·         Increased cost to Livestock Producers: Currently, the BLM & US Forest Service charge $1.35 per Animal Unit Month (The volume of feed it takes to sustain a cow/calf pair). Current state rates for livestock grazing are approximately $8 per AUM. That’s a significant increase in operating costs for Montana’s livestock producers. It also could man the difference between a profitable year and one where the profit margin sinks to negative numbers, resulting in the subdivision of critical winter range. While it may seem odd for a hunting & angling blog to advocate for subsidized grazing, the truth is this: The impacts to wildlife by having public land grazers subdivide or sell off the family homestead to rich out-of-staters means less hunting opportunity for the average Montanan.

·         Logging: While logging state lands remains mostly profitable, the overriding talk has been how the state isn’t as tied to the lawsuits that plague a lot of timber sales. Unfortunately, this rhetoric isn’t entirely true. State Timber sales still hve to comply with the Endangered Species Act and other federal regulations related to clean air & water. They also have to go the MEPA (Montana Environmental Policy Act) process, which is less onerous than the National Environmental Policy Act. However, having the state administer these millions of acres would still grow state government exponentially as well not necessarily curb lawsuits.

·         Decreased Motorized Travel: State Trust lands are usually more restrictive in terms of allowing motorized travel than a lot of Forest Service lands. DNRC lands are generally off limits to motorized routes unless explicitly stated and even then, the public is cut out of the discussion unlike on Federal Lands, which have to go through public travel planning processes. The voice of the average hunter is lost in the mix when it comes to travel management on state lands. Lessees are given priority over hunters and anglers. It’s just how things work folks.

      In the end, when the twists and turns are explored, the real motivation comes out on these type of studies: Sell public land for short term gains. That’s unacceptable to a majority of Montanans. 

     Throughout the study, “expert” witnesses have been called by the committee to talk about why we need less public land or why the Federal Gov’t should give the states land held in trust for all people. This study committee has yet to ask for the opinions of the thousands of small business owners who rely on public lands, public land hunting, fishing and recreation or clean water for their livlihoods and jobs. It is unconscionable that a legislative committee hold a study and not invite the largest users of public lands to voice their opinion. When studies like this occur, it makes folks think that the outcome is pre-determined: Sell ‘em off, eliminate opportunity for the average Montanan and reduce the economic diversity of our state.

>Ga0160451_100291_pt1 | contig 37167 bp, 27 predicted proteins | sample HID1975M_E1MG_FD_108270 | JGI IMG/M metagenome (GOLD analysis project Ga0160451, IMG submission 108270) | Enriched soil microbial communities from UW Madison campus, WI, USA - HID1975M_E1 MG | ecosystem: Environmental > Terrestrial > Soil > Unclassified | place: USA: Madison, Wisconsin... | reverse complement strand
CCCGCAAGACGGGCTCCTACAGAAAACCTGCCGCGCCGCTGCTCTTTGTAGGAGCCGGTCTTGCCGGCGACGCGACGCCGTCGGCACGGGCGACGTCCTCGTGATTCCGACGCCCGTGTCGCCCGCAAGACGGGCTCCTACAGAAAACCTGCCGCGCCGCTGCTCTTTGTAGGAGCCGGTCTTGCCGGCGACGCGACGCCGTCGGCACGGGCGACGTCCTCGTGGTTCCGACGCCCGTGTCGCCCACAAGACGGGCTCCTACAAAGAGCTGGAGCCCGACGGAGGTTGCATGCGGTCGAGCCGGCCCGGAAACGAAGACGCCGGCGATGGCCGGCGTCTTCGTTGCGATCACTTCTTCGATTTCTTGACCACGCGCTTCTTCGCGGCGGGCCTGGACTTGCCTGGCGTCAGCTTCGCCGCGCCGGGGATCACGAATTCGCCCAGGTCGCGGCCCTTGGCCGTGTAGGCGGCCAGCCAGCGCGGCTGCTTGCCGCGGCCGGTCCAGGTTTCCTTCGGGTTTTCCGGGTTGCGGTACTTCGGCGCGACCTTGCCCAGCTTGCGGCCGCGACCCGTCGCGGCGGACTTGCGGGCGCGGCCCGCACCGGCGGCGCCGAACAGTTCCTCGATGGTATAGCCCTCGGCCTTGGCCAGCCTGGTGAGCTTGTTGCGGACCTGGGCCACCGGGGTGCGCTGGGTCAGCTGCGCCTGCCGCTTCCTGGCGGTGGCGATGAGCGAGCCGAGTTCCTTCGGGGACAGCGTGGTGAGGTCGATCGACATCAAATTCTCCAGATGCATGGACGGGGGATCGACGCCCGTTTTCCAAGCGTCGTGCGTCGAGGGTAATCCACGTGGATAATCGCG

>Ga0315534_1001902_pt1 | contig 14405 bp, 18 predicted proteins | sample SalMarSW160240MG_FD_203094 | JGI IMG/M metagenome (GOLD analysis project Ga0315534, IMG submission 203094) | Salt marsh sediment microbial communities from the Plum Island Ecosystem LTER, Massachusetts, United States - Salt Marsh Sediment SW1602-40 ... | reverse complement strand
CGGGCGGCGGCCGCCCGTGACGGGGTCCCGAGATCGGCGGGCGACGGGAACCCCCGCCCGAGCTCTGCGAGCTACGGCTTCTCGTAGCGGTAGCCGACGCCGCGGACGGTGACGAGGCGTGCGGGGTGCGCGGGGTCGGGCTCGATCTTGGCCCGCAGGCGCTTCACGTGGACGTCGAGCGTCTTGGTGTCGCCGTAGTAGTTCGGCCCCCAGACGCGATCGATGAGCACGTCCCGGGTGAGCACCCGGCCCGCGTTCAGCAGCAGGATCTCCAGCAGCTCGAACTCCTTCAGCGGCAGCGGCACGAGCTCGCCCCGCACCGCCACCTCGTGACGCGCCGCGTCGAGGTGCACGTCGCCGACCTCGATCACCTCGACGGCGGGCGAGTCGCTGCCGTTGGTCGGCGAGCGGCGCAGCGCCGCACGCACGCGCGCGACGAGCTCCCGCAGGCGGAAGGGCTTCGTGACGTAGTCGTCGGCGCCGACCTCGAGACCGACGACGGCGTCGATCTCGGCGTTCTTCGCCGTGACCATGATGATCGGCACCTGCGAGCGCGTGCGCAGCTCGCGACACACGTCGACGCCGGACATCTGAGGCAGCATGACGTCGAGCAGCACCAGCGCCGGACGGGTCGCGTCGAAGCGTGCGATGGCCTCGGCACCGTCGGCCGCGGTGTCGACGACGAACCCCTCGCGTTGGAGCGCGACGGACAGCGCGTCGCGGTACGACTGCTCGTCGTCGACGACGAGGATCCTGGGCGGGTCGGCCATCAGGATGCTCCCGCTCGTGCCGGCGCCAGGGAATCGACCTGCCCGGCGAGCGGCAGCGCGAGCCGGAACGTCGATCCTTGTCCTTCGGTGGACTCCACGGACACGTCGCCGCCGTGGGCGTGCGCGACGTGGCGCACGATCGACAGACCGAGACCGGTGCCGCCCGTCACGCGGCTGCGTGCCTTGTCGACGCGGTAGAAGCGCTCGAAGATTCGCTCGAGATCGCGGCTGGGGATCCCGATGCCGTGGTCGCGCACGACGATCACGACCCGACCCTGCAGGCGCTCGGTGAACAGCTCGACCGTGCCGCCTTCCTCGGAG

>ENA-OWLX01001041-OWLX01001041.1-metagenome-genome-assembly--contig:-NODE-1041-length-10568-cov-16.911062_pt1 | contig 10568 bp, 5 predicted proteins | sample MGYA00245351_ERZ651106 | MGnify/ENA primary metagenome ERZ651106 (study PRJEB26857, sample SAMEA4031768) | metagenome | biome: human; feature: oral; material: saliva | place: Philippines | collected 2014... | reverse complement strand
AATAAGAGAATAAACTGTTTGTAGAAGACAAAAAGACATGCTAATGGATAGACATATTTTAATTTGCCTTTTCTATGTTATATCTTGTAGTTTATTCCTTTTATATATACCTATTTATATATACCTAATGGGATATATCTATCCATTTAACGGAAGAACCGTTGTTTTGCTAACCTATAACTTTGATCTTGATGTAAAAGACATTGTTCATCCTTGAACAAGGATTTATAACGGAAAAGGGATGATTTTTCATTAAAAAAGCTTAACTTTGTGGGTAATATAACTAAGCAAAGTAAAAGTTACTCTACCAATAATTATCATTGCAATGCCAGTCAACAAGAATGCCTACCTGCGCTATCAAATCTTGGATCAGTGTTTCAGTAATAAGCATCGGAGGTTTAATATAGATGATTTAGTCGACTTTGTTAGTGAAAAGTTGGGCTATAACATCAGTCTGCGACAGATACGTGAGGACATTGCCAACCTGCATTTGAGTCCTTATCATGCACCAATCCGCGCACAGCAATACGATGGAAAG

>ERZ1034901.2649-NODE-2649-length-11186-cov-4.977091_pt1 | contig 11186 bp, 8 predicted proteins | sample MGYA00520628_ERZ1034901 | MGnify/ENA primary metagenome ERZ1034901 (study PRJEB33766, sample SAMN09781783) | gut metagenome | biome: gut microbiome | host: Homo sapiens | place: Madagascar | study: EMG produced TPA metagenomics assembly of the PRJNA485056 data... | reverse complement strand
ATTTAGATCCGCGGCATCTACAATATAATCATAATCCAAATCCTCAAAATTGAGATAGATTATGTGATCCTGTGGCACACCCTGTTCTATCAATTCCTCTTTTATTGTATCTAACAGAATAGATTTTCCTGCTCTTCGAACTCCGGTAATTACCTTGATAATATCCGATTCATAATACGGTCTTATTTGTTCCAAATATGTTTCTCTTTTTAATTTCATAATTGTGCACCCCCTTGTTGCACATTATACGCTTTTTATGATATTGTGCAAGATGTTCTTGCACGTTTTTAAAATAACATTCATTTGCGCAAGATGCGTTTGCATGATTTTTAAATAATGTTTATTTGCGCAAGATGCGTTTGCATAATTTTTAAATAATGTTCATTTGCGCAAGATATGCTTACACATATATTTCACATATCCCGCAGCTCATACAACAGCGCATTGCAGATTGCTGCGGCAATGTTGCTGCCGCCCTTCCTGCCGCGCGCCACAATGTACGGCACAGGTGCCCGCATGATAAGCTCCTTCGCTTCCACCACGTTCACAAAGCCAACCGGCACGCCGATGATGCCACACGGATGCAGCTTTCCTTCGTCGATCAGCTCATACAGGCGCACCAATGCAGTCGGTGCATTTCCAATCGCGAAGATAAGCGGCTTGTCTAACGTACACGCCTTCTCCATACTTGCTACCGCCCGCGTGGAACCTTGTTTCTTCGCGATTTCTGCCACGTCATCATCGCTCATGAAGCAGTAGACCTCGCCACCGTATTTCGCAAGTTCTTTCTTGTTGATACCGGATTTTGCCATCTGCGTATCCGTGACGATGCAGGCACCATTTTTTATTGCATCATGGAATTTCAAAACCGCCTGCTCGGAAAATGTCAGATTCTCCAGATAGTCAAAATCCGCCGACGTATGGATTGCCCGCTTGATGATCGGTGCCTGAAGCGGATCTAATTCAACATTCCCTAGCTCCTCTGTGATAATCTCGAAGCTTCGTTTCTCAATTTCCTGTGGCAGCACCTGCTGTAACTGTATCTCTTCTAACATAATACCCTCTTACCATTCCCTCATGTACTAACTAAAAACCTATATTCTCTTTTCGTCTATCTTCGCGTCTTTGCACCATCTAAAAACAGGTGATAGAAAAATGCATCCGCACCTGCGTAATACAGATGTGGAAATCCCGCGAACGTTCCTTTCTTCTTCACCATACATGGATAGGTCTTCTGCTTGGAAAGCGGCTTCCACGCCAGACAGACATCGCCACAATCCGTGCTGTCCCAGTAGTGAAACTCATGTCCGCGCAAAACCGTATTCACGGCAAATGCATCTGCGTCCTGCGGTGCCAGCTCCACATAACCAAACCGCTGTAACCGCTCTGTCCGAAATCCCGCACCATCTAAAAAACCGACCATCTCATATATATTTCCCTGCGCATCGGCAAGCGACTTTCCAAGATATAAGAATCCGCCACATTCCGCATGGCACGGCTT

The issue of public land management should be front and center. The debate, however, is not fair and balanced. It’s lop-sided and slanted to one philosophy, a philosophy that doesn’t stack up with public sentiment or our outdoor heritage. During the initial stages of the study, the Legislature asked for opinions from a select group of land managers & experts. They didn’t like what they heard, so now they’re excluding that voice from the debate.  University of Montana’s own Dr. Martin Nie – a respected author and professor whose work on public lands helps shape federal land policy had a very simple statement that should ring true for all of the Legislators and the clan of profiteers waiting to carve up our public lands: 

It is my professional opinion that the recent spate of resolutions and studies coming from western
states will end their journey in the same Cul-de sac as the sagebrush rebellion. And like the rebellion
before it, the ultimate impact of today’s protests will be more symbolic than substantive in nature.34
Symbolism has its political virtues, but governing and managing federal land is different than using
the issue as a political wedge. Resurrecting arguments from the sagebrush rebellion makes for great
political theater but such efforts will not take us very far in solving the most pressing issues in
federal lands management.

We’ll be there to make sure Dr. Nie’s prophesy comes true. Will you?